Or rather... clearly if we all have this, then Big Brother becomes impossible!  But (as I explore in The Transparent Society) might this lead to a nation and world filled with oppressive little brothers?  With nosy neighbors bullying each other, or tyranny by a perfectly democratic 51%?  I show good reasons to believe we may evade this pitfall too!  But not if we remain mired in civil war.

== Sci-Tech Miscellany ==

The Defense Advanced Research Projects Agency (DARPA) is funding Boston Dynamics’ development of a prototype robot called the Cheetah. (Recall Boston’s incredible robot donkey... and the satires it inspired?) The cat-like bot managed to gallop 18 mph on a treadmill, setting a new land speed record for legged robots. (The previous record: 13.1 mph, set at MIT in 1989.) The company has a prototype human-like robot in the works called the Atlas that can walk upright and use its hands for balance while squeezing through narrow passages on surveillance or emergency rescue missions.

Smart lighting: Philips has a system being widely used all over the world now with some statistics to back it up.  They have just one camera in each light, facing straight down, with the light around the camera (concentric). The result is a computer vision system with mesh-based computing that estimates the number of pedestrians, cyclists, etc., and their speed and direction of movement, and predictively adjusts the light outputs on all the lights, to optimize for the activity detected by the vision system. One result is a 75% reduction in energy usage with no noticeable reduction in light output.

Ah, but will all lamps on public streets and areas then come equipped with cameras?  (As I already portrayed in EXISTENCE.) Oh, what they'll see... and report.

Meanwhile.... more sci-tech miscellany! 

A radical Japanese biplane design flies supersonic airspeeds without the sonic boom. Misoru (sky in Japanese) uses two wings to reflect shock waves back at each other, zeroing out the pressure shockwaves.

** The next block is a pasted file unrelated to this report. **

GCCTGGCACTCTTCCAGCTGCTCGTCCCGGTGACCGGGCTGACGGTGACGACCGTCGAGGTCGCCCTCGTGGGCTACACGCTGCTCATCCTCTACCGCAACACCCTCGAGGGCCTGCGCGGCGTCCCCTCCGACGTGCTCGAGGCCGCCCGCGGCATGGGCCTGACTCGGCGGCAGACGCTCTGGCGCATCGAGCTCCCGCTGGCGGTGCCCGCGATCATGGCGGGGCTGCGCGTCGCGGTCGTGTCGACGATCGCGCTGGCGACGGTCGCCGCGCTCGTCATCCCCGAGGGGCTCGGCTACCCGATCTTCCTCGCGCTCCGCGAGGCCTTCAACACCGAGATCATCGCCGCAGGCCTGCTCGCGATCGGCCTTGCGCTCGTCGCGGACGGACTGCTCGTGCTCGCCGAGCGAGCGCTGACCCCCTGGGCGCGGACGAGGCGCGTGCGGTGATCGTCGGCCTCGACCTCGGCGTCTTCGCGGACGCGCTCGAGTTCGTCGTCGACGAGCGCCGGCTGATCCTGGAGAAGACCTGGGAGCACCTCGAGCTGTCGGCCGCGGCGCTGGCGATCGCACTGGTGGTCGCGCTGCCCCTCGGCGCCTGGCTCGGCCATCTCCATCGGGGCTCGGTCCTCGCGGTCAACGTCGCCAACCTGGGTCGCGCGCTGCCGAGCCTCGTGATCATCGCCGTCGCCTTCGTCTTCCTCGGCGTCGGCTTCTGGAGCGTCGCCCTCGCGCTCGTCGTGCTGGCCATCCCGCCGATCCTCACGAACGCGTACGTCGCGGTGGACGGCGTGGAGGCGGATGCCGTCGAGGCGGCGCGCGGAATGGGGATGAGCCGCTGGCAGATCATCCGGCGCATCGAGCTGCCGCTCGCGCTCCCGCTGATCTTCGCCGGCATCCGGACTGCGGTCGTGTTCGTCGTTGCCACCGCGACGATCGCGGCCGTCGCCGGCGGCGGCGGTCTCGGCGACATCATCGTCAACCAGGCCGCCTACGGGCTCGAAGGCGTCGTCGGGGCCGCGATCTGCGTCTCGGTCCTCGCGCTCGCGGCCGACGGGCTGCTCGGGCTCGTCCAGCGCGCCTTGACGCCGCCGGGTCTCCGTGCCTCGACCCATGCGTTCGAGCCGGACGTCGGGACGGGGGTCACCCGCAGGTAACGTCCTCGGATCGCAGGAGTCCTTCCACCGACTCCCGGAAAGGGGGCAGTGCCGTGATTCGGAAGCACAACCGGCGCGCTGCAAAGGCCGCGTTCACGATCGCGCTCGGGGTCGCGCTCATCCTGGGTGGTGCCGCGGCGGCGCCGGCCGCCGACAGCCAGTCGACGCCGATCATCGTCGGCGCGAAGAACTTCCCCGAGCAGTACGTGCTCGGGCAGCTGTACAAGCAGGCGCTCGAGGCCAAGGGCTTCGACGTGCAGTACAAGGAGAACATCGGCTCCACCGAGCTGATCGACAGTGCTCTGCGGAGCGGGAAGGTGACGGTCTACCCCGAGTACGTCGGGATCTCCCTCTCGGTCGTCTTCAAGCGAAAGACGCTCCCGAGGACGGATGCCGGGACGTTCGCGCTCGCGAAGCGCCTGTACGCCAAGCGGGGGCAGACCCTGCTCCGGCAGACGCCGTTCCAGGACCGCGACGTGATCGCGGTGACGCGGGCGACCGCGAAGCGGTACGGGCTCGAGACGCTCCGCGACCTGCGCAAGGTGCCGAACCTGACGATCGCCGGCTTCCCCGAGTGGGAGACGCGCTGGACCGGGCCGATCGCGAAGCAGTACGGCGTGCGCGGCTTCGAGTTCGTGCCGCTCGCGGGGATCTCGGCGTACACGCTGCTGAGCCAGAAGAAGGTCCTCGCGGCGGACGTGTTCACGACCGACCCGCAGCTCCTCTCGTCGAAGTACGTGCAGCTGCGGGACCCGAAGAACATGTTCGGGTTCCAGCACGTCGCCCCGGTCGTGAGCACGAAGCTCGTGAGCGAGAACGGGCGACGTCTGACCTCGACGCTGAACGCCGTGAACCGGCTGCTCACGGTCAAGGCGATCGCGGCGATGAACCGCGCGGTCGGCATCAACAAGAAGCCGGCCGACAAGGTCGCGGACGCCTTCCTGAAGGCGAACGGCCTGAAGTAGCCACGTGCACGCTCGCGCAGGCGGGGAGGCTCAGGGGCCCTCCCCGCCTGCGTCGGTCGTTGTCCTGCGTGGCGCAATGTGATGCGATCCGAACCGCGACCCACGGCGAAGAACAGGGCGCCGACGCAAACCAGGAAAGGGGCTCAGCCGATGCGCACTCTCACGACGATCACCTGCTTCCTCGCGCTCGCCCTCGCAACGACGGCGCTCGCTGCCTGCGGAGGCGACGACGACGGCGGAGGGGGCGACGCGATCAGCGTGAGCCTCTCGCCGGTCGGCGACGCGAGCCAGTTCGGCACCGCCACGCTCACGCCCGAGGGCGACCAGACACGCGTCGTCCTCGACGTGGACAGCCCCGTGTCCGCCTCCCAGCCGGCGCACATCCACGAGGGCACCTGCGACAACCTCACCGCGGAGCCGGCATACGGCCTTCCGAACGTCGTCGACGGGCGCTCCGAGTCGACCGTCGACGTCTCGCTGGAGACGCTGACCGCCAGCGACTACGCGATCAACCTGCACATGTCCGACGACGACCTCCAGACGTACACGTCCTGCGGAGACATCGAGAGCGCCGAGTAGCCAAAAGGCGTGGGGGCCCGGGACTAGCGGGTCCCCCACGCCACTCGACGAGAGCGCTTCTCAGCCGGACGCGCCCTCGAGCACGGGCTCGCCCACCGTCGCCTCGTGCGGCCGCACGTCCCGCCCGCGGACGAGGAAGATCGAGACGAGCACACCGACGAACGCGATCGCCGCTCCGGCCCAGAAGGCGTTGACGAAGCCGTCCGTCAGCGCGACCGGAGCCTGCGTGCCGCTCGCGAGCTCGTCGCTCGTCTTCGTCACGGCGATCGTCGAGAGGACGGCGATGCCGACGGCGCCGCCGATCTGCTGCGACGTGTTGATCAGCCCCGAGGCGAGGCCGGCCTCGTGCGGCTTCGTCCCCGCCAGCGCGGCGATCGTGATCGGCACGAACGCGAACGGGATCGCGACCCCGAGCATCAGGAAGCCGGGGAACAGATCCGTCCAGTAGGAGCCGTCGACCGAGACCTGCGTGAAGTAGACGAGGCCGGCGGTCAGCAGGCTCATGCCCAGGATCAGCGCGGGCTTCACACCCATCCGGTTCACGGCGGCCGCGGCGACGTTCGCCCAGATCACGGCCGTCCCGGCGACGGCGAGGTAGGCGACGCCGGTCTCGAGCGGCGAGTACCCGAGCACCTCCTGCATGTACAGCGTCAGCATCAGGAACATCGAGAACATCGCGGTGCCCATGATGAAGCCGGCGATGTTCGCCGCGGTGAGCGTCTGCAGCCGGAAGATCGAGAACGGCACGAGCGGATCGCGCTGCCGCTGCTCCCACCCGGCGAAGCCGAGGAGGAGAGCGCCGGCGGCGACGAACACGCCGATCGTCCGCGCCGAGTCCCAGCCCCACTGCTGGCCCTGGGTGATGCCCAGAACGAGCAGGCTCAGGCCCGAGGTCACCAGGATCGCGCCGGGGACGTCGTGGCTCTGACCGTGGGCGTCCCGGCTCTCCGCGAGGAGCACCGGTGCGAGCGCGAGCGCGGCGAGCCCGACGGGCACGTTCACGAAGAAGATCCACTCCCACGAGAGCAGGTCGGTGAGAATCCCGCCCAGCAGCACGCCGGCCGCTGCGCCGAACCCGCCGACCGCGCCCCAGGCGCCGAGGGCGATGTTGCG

NASA has released a mosaic of images covering the entire sky as observed by the Wide-field Infrared Survey Explorer (WISE).

A gorgeous visualization of the Universe – dark matter and all.

== The Ideal Language for Human Speech? ==

In our increasingly interconnected, global economy, we will need to communicate effectively with the rest of the world. What is the best language for this generation to learn? By the numbers, Mandarin Chinese seems an obvious choice. Spanish or Japanese may be essential for international business. We will also need more interpreters of Arabic... A fascinating question, as humanity is busy re-erecting the Tower of Babel.

Of course English is today's lingua franca (an ironic term) for business and science.  But soon, we'll all carry translation devices that will make the question at least somewhat moot.  So what is my long term answer to this question, in my role as a science fiction author? Over the long haul... my candidate?

Hawaiian.   Really.  In a hundred years, translation and computer assistance will be automatic/invisible, conveying both surface meanings and underlying gloss and nuance.  Meaning will become separated somewhat from the sonic specifics, or even which language has the most speakers or largest vocabulary or greatest catalogue of literature. Hence, we'll choose the language to come out of our physical mouths by one criterion only.